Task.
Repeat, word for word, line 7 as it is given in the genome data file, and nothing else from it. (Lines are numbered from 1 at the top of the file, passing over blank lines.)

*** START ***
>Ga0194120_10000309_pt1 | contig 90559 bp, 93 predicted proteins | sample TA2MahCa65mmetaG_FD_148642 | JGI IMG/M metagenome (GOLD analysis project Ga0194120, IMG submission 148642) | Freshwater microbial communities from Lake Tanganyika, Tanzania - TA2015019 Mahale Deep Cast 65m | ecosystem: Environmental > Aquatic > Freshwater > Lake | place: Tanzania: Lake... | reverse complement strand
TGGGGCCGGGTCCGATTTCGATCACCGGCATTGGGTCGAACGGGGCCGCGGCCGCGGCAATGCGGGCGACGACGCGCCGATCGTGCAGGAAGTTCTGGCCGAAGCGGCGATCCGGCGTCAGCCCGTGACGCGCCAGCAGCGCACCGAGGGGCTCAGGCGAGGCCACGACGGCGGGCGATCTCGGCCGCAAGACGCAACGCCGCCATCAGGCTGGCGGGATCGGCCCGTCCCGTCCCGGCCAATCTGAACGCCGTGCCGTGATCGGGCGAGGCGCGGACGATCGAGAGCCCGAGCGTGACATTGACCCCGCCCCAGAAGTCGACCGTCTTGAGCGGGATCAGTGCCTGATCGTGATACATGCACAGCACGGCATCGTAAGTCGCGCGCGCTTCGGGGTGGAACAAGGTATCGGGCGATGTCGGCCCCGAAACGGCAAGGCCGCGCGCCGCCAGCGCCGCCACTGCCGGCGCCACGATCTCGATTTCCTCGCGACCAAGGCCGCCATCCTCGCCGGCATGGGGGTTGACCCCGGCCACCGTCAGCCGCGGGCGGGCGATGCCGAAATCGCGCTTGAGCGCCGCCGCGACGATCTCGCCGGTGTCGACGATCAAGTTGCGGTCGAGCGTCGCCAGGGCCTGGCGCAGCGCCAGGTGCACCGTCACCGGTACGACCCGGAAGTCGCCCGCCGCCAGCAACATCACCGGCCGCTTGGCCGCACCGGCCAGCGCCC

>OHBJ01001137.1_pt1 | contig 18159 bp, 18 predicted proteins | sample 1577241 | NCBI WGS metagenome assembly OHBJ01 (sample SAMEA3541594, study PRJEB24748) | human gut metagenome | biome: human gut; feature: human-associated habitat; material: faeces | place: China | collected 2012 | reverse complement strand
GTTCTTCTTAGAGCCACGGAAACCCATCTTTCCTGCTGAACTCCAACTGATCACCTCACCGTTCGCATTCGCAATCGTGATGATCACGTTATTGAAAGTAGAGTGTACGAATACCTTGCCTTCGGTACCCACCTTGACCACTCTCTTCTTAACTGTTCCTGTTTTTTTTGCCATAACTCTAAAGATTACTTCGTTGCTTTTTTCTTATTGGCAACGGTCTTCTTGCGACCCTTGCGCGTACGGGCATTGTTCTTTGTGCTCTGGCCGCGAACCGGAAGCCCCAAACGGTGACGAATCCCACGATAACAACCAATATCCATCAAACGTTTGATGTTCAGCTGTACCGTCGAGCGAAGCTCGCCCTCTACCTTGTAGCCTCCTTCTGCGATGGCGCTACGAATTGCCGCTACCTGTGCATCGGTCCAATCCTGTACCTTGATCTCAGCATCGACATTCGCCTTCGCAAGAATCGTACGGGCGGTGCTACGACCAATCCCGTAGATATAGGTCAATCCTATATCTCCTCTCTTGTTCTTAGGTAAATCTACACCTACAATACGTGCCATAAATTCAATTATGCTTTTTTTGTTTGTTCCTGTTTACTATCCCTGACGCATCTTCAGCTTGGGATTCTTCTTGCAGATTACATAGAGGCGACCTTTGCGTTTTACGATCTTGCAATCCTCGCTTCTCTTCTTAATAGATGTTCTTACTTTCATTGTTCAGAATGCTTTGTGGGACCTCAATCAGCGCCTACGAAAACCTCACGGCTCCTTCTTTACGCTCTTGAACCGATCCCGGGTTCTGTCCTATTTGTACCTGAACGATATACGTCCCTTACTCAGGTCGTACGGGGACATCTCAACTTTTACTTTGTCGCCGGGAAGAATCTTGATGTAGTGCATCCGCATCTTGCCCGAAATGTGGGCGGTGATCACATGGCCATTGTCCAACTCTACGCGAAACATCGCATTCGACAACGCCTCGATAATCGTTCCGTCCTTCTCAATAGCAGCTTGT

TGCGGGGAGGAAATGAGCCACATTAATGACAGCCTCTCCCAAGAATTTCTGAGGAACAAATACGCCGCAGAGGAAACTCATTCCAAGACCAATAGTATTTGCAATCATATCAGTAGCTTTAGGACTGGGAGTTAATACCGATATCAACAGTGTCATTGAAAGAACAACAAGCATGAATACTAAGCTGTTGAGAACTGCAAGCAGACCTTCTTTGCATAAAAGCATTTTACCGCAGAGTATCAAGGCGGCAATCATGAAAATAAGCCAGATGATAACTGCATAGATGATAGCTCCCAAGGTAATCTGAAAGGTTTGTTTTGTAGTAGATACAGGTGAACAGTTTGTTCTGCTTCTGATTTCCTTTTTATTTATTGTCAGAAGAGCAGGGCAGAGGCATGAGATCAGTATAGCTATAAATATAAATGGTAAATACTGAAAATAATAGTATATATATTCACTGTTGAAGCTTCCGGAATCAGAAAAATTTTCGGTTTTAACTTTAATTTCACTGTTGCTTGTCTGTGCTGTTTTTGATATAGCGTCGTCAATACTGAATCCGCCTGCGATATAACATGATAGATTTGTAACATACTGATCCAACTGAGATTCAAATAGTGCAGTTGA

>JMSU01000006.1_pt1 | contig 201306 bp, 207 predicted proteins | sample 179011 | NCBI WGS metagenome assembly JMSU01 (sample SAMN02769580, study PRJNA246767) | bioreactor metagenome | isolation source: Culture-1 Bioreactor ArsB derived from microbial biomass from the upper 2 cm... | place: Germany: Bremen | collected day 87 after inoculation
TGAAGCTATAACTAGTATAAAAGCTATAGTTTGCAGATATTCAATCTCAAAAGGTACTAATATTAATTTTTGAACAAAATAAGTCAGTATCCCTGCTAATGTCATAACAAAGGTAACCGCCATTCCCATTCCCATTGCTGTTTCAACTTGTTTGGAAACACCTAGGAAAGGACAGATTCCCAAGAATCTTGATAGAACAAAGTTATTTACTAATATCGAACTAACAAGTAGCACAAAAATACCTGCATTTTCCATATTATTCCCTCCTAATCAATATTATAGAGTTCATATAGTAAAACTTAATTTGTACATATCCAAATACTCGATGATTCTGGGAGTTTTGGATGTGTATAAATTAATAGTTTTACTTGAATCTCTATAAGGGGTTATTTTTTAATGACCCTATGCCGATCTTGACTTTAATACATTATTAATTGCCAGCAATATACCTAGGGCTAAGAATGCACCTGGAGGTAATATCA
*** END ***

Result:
TGAAGCTATAACTAGTATAAAAGCTATAGTTTGCAGATATTCAATCTCAAAAGGTACTAATATTAATTTTTGAACAAAATAAGTCAGTATCCCTGCTAATGTCATAACAAAGGTAACCGCCATTCCCATTCCCATTGCTGTTTCAACTTGTTTGGAAACACCTAGGAAAGGACAGATTCCCAAGAATCTTGATAGAACAAAGTTATTTACTAATATCGAACTAACAAGTAGCACAAAAATACCTGCATTTTCCATATTATTCCCTCCTAATCAATATTATAGAGTTCATATAGTAAAACTTAATTTGTACATATCCAAATACTCGATGATTCTGGGAGTTTTGGATGTGTATAAATTAATAGTTTTACTTGAATCTCTATAAGGGGTTATTTTTTAATGACCCTATGCCGATCTTGACTTTAATACATTATTAATTGCCAGCAATATACCTAGGGCTAAGAATGCACCTGGAGGTAATATCA